Microsoft estimates that for 25 users Dynamics CRM Online costs only US$6,600 for the first 12 months  (due to the first 6 months gratis), and $13,200 annually for subsequent years. In comparison, the Salesforce.com CRM Enterprise Edition costs US$19,500 per year for 25 users, while Oracle CRM On-Demand comes in at US$21,000 per year for 25 users.

Sure, these switch offerings will not attract massive customer defections, but the price factor will certainly prey on Oracle and Salesforce.com’s minds as the functional gap between these solutions becomes ever narrower (with the fourth major generation of Dynamics CRM). Microsoft is basically putting a bug in its competitors’ customers’ ears by telling them that they should not be overpaying for marketing hype.

Rapid Innovation via CRM Accelerators

CRM Accelerators are another illustration of ongoing rapid innovation at Microsoft Dynamics CRM. CRM Accelerators are no-cost add-on modules and capabilities for existing customers, which extend the capabilities of Microsoft Dynamics CRM. In the first wave of the Dynamics CRM 4.0 delivery (i.e., "Wave 1") over a year ago Microsoft released the following 8 accelerated capabilities:

  • Analytics/Embedded Dashboards

  • eService

  • Event Management

  • Enterprise Search

  • Business Productivity/Workflow

  • Extended Sales Forecasting

  • Notifications

  • Sales Methodology Support


Dynamics CRM 4.0 Wave 2 saw the release of the Web-to-Lead accelerator and the abovementioned Mobile Express capabilities. Most recently, mid 2009 Microsoft released the Social Networking, Partner Relationship Management (PRM), and Portal Integration accelerators.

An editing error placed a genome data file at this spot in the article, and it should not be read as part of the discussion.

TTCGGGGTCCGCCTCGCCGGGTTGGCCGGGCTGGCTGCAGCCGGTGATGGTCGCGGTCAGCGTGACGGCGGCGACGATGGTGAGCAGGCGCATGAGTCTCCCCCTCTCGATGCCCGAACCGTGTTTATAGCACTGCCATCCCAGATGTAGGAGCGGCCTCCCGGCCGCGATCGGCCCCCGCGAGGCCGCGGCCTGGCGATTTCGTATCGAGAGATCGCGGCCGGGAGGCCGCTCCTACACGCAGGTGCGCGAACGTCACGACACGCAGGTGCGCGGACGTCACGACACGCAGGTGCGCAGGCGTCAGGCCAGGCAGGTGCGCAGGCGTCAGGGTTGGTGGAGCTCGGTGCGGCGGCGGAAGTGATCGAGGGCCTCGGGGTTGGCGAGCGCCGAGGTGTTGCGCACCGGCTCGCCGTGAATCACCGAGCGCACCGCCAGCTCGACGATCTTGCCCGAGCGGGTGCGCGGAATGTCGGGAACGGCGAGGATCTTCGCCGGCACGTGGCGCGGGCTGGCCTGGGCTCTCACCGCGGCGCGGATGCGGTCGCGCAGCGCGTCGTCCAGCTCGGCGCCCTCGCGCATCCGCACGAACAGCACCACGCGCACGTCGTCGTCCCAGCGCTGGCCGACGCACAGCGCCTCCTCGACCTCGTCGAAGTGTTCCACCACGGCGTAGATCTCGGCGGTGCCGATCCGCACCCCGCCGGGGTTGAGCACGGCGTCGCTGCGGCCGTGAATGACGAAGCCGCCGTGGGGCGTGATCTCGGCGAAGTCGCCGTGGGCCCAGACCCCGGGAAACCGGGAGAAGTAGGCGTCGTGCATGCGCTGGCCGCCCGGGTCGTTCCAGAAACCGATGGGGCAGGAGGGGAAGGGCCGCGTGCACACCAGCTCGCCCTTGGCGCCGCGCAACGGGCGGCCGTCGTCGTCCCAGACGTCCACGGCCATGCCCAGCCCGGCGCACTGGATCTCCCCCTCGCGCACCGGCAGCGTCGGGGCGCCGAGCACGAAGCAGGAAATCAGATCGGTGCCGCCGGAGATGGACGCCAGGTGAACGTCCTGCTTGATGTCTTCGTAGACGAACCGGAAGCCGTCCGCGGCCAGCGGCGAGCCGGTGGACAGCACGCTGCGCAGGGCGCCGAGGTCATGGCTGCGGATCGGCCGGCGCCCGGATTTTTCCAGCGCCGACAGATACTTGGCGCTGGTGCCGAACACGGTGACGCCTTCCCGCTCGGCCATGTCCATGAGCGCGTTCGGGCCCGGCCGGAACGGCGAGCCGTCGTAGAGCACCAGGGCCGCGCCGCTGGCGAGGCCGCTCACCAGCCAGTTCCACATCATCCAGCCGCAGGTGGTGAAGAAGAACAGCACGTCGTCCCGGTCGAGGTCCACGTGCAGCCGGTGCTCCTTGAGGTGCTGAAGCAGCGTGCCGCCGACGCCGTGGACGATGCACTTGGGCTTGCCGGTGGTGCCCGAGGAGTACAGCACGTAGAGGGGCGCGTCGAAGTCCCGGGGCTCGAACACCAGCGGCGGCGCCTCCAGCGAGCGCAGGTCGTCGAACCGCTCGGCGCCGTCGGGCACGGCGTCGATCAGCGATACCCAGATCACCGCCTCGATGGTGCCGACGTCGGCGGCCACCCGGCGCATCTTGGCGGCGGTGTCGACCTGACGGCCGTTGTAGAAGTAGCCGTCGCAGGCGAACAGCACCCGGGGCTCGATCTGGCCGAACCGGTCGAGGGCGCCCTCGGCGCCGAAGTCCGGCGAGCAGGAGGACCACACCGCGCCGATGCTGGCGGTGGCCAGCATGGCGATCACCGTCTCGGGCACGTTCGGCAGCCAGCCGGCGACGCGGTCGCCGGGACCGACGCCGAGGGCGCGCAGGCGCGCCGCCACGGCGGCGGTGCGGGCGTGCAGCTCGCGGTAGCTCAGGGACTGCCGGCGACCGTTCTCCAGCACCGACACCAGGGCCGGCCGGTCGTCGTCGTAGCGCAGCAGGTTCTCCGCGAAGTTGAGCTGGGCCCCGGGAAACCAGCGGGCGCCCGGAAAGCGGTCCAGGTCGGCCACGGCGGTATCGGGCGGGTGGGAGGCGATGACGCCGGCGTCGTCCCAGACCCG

The CRM Accelerators have been "localized" in Danish, Dutch, Finnish, French, German, Hebrew, Italian, Norwegian, Portuguese, Spanish, and Swedish markets. To date, CRM Accelerators have exceeded 50,000 downloads to drive new customer value and partner innovation with Microsoft Dynamics CRM.

xRM: “Any (All) Relationship Management” Strategy

Accelerators are functional "add ons" to Microsoft Dynamics CRM that the vendor is making available to customers at no cost. The Accelerator solutions can be deployed as packaged extensions to Microsoft Dynamics CRM, or used to help develop customized relationship management solutions.  In other words, in addition to extending the standard CRM functionality, these capabilities can also be relatively easily retrofitted to handle extended relationship management (xRM) functions.